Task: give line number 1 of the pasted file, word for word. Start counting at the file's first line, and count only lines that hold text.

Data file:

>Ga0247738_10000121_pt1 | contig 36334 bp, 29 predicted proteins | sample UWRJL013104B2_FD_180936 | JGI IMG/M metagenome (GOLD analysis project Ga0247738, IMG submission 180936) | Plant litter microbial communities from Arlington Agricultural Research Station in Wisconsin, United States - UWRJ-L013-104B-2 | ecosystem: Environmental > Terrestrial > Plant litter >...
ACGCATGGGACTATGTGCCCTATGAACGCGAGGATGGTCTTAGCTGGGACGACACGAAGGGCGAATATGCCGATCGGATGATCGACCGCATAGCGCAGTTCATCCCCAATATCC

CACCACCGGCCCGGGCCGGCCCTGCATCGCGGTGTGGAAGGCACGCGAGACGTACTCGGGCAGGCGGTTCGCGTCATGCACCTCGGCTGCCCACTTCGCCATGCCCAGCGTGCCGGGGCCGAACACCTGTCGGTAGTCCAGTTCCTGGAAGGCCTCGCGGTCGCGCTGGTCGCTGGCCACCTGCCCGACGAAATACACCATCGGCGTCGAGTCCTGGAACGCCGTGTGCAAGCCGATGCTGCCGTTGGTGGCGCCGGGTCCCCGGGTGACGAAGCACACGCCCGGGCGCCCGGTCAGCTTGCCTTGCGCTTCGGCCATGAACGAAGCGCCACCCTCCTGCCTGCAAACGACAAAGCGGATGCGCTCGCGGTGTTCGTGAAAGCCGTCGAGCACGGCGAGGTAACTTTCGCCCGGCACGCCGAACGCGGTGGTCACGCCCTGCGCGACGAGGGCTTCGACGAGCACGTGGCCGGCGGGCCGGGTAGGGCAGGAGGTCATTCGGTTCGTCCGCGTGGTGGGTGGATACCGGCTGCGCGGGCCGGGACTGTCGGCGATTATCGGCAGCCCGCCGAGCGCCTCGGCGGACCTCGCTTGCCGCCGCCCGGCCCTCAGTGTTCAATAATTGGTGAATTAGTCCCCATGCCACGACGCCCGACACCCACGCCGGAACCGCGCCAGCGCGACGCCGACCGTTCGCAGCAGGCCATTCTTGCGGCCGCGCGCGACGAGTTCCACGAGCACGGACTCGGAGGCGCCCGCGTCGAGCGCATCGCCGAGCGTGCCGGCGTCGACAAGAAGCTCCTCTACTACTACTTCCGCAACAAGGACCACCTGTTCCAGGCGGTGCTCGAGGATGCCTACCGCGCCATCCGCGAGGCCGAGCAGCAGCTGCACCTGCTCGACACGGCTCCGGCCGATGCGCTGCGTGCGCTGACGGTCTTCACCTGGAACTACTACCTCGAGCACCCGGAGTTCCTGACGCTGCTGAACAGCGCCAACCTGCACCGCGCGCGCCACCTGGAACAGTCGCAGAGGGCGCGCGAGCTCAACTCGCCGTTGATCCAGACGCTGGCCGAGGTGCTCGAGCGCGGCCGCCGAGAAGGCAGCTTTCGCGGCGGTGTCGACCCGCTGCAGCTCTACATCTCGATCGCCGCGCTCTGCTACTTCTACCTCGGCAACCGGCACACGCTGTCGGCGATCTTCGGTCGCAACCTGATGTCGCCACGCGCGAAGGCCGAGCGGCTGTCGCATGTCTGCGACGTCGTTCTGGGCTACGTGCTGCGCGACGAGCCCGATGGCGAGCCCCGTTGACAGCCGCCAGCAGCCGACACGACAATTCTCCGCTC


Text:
>Ga0247738_10000121_pt1 | contig 36334 bp, 29 predicted proteins | sample UWRJL013104B2_FD_180936 | JGI IMG/M metagenome (GOLD analysis project Ga0247738, IMG submission 180936) | Plant litter microbial communities from Arlington Agricultural Research Station in Wisconsin, United States - UWRJ-L013-104B-2 | ecosystem: Environmental > Terrestrial > Plant litter >...